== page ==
Turkey’s president Recep Tayyip Erdoğan is addressing the delegates before the process starts. I will hope to have some fuller quotes in due course but initially Reuters have a quick snap that he has said he hopes the meeting will be beneficial for the countries involved and the whole region, that Turkey has shown a fair stance on the conflict at every stage, and that a fair peace will not have a loser. He has called for an immediate ceasefire.

Turkish President Tayyip Erdogan addresses Russian and Ukrainian negotiators.
Turkish President Tayyip Erdogan addresses Russian and Ukrainian negotiators.
Photograph: Murat Cetinmuhurdar/PPO/Reuters

Here is a picture of the press scrum which was greeting delegates outside of the venue for the Russia-Ukraine talks in Istanbul today.

Press members are seen during peace talks between delegations from Russia and Ukraine at Dolmabahce office in Istanbul.
Press members are seen during peace talks between delegations from Russia and Ukraine at Dolmabahce office in Istanbul.
Photograph: Anadolu Agency/Getty Images

Updated

In the UK, education minister Will Quince has been doing the media round for the government, and has been asked several question about Ukraine on Sky News.

He expressed a wish that any peace talks would be successful, saying “as much as there is scepticism globally about whether these peace talks will be successful, I desperately hope that they are, on any terms that are acceptable to the Ukrainian president and Ukrainian people”.

Regarding the allegation of poisoning at a previous round of talks, Quince would not be drawn on the veracity of the claims. He said it was a “worrying development” and that there was “no doubt [the] UK government will be looking to establish the facts there” but that ultimately it was a matter for local authorities.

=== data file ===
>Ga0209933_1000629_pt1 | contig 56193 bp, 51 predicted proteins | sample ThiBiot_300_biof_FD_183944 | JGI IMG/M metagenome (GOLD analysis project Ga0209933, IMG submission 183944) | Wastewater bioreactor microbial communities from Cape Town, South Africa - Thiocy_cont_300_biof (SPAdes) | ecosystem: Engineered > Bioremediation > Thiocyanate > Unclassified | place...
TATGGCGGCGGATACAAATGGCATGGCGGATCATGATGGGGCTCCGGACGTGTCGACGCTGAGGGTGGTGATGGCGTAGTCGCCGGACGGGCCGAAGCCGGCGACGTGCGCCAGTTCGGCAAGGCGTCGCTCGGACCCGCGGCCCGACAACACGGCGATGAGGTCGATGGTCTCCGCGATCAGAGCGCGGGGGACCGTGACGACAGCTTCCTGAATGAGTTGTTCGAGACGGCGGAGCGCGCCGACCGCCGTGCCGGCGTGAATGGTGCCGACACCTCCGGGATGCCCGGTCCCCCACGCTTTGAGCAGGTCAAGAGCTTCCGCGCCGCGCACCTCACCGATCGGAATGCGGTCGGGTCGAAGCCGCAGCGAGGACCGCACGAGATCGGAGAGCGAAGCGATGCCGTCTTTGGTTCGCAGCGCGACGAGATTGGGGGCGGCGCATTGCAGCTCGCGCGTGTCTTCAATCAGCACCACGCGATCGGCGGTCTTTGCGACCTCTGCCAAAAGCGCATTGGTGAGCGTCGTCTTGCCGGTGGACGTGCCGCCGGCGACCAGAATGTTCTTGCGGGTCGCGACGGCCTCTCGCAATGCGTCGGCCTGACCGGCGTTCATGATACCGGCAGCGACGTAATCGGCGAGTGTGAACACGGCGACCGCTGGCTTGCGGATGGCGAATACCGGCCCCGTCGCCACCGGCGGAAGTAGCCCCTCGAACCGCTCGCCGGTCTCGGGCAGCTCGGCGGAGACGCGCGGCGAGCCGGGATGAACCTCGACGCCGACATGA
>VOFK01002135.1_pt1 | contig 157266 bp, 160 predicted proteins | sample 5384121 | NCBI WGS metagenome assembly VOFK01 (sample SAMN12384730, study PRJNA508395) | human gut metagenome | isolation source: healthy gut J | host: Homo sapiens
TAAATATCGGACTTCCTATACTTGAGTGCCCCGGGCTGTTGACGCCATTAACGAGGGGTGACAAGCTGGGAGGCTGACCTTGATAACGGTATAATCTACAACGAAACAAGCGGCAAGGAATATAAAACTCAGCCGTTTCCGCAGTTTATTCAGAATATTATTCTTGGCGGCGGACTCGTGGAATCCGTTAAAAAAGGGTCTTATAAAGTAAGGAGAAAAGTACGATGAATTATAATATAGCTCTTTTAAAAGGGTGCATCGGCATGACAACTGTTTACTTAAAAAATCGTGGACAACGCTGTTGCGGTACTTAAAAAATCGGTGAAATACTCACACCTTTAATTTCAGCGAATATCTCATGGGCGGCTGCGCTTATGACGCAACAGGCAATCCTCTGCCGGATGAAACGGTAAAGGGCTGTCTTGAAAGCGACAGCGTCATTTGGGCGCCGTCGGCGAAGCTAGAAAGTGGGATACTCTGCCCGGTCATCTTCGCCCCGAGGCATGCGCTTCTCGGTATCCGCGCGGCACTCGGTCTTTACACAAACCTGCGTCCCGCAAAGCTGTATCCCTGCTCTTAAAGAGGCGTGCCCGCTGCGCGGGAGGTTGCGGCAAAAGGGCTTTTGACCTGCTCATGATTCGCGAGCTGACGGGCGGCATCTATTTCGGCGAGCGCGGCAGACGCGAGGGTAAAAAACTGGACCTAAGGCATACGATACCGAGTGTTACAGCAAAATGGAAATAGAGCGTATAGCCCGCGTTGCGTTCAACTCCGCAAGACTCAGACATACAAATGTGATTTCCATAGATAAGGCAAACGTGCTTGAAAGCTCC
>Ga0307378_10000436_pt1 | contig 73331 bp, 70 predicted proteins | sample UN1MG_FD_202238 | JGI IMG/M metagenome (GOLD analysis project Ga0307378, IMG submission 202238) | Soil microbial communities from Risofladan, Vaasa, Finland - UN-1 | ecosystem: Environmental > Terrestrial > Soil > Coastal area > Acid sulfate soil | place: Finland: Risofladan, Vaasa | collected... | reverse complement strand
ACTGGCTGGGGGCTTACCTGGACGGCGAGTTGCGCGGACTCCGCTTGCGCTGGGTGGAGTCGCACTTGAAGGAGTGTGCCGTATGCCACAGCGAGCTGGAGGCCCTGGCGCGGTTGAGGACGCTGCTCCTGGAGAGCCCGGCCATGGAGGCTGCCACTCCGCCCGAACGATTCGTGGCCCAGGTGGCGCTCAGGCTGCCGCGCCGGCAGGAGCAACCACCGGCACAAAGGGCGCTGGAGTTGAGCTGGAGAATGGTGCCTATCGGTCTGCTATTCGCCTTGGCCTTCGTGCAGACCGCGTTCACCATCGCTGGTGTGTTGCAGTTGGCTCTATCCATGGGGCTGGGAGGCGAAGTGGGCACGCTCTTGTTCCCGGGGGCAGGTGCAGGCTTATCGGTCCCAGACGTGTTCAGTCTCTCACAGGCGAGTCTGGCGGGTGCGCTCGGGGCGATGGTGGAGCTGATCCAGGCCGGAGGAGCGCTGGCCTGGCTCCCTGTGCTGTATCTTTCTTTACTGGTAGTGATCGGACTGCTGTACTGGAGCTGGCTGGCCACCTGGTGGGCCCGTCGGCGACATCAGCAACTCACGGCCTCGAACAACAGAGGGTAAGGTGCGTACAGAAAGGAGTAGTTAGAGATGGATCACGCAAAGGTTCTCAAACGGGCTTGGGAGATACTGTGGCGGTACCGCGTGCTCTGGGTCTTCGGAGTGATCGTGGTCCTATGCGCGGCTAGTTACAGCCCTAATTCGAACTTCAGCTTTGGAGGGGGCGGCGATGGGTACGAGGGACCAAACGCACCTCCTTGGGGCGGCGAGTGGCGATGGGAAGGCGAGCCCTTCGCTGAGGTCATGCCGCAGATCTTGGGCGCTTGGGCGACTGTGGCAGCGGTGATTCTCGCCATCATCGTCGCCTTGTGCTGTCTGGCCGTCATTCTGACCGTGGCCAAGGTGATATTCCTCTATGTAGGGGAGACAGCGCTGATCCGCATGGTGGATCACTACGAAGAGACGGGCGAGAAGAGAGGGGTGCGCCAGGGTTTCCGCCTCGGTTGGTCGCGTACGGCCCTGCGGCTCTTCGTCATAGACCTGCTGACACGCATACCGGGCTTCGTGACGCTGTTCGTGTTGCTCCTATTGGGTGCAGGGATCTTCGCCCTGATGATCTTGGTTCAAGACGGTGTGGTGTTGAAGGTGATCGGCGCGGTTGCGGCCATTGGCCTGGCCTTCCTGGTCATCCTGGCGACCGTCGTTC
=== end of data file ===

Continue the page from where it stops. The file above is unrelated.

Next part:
On criticism of the low numbers of refugees being processed and accepted into the UK, he was defensive of the UK government’s two schemes saying:

On the family scheme we’ve had about 23,000 people accepted on that scheme and about 8,000 of those are children … I know that number will increase.

And then on the other scheme, which is in relation to the homeless Ukrainians, British people have been absolutely incredible. Over 150,000 have expressed an interest.

He could not give a number of successful placements yet but said “many are in progress” and added: “I want to thank from the bottom of my heart everyone who’s reached out, seeing those terrible scenes in Ukraine, who is offering up their home.”

Updated

Ukraine’s foreign minister Dmytro Kuleba has tweeted to call upon states around the world to criminalise the use of the “Z” symbol as a way to publicly support Russia’s war of aggression:

I call on all states to criminalise the use of the ‘Z’ symbol as a way to publicly support Russia’s war of aggression against Ukraine. ’Z’ means Russian war crimes, bombed out cities, thousands of murdered Ukrainians. Public support of this barbarism must be forbidden.

Updated

Summary

  • Face-to-face peace talks between Ukraine and Russia are likely to start in Turkey today after negotiators arrived in Istanbul for their first face-to-face talks in more than two weeks. Both sides have played down the chances of a major breakthrough and a senior US official said Vladimir Putin did not appear ready to compromise.
  • The UK’s Ministry of Defence released its latest intelligence report on the situation unfolding in Ukraine, claiming Ukrainian forces are continuing to conduct localised counterattacks outside Kyiv.
  • Ukraine’s military also released its latest operational report as of 6am this morning and appears to corroborate with British intelligence, claiming its forces carried out successful counterattacks in some directions.
  • More than 60 Ukrainian churches and religious buildings have been destroyed and 733 educational institutions damaged by Russian forces since the invasion first began on 24 February, according to Ukraine’s crisis centre (UCMC).
  • A total of 144 children have so far been killed and more than 220 injured as a result of Russia’s invasion, Ukraine’s prosecutor general’s office has said.